Livestock Update, February 2000
Scott Greiner, Extension Animal Scientist, Sheep, Virginia Tech
Creep Feeding Lambs
Creep feeding young lambs while still nursing the ewe can provide valuable supplemental weight gain. This added weight gain has the most economic value for lambs managed in an intensive, early weaning production system where lambs will be maintained in a dry-lot. Conversely, for lambs that will be developed on pasture throughout the spring and summer, creep feeding would be of less value due to the relative expense of this early weight gain (which may be later attained on forage). Creep feeding also is beneficial for flocks with a high number of multiple births, or flocks with ewes having limited milk production.
Young lambs may be started on creep feed as early as 10 days of age. Although significant amounts of feed are normally not consumed until 3 to 4 weeks of age, providing access to creep feed at an early age allows lambs to develop a habit of eating dry feed, and helps stimulate rumen development. For creep feeding to be economical, lambs must consume enough feed to increase performance. Lambs should eat a minimum of .5 pounds of creep feed per head per day from 20 days of age to weaning.
Intake of creep feed is influenced by the design of the creep area as well as the feed provided. The creep area should be kept dry and well bedded. Place the creep in a high-traffic area where lambs will naturally find their way into it. The creep area should be large enough that the majority of the lambs may be in it at any one time. Observation of the traffic patterns of the ewes and lambs will help identify an ideal location. A light in the creep area will help attract lambs into the creep. Creep gates should provide spaces between 8 to 12 inches to allow lambs in but keep ewes out. Creep gates with rollers allow larger lambs through a smaller space. A small used tire can also be used as a creep gate.
The creep ration need not be expensive or complex. Of critical importance is that the feed be kept fresh and dry. Replace the feed in the creep daily. Old creep feed may be given to the ewe flock. Utilize covered feeders that minimize contamination from lambs standing or playing in the feeder. Young lambs are very sensitive to what they eat, and will not consume stale or contaminated feed.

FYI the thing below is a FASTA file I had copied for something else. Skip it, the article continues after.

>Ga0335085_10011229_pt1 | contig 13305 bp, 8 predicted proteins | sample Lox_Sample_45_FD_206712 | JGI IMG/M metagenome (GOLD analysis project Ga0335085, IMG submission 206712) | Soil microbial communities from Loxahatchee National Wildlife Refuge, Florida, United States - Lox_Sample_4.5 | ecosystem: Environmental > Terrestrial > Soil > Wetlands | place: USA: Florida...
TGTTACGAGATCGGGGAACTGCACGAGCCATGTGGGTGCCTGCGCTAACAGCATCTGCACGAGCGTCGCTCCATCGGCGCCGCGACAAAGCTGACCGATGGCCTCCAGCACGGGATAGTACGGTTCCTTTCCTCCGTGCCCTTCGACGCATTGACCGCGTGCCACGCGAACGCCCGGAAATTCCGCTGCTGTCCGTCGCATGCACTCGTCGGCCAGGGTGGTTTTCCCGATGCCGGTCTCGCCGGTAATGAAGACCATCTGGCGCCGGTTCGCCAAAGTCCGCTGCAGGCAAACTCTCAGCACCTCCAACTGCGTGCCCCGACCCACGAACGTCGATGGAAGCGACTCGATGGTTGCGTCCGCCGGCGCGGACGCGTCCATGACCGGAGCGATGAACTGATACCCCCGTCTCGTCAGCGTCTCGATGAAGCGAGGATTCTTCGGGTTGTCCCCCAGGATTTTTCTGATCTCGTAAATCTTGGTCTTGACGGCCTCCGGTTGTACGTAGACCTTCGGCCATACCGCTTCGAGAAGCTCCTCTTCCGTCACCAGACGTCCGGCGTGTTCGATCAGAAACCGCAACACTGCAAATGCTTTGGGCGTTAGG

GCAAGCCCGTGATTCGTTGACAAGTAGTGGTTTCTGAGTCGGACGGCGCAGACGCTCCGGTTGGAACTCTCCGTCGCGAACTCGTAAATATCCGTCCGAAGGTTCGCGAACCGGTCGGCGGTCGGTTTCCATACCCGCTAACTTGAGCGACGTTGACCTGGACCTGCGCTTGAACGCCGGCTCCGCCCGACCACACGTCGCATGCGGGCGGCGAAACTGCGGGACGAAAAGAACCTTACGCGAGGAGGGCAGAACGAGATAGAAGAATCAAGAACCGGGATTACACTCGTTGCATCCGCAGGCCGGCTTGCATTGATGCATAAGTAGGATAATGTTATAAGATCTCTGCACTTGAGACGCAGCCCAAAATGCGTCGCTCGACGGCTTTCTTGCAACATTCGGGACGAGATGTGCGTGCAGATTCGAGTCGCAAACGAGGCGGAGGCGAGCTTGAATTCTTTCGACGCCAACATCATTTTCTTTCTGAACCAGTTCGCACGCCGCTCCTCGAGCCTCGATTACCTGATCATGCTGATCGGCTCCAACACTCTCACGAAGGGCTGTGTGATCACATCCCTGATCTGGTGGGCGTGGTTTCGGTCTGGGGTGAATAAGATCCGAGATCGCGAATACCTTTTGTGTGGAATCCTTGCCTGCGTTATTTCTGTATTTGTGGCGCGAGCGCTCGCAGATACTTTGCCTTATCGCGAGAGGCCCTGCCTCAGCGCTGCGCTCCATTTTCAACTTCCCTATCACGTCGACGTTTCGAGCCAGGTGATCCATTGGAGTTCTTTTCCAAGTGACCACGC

The principle behind creep feeding is to stimulate lambs to eat and therefore promote weight gain. Therefore, highly palatable feeds must be provided. At a young age, lambs prefer feeds that are finely ground and have a small particle size. Feedstuffs high in palatability for young lambs include soybean meal, ground corn, sweet feeds, and alfalfa hay. These feeds should be replaced daily to keep fresh. A simple mixture of 80% to 85% ground or cracked corn and 15% to 20% soybean meal, with free choice high quality alfalfa hay is a very palatable early creep ration. The feed being fed to the ewes may also be included free choice in the creep feeder. Early in the creep feeding period, stimulating intake is of primary concern. These diets should be formulated to contain 20% crude protein.
As the lambs get to 4 to 6 weeks of age and older, coarser feeds become more palatable. Providing feeds early will enhance the lambs' acceptance to these coarser feeds. As the lamb gets older, intakes and growth rates should increase. Additionally, the proportion of the gain that is derived from dry feed vs. milk increases. During this time, lambs may be gradually switched to a complete pelleted ration or a ration containing cracked corn and supplement. Over time, the ration should be changed to represent what will be fed once the lamb is weaned. Complete feeds are available commercially, which can be convenient yet expensive. Pelleted supplements to be mixed with cracked corn are generally cheaper, and are also widely available. At weaning, protein requirements of lambs drop to 15% to 16%. An advantage of the complete feeds and protein supplements is that they are fortified with antibiotics, vitamins, and minerals which are important for lamb health and performance. Lambs should be vaccinated with Clostridium Perfringens C & D to prevent overeating disease prior to weaning at 6 to 8 weeks of age.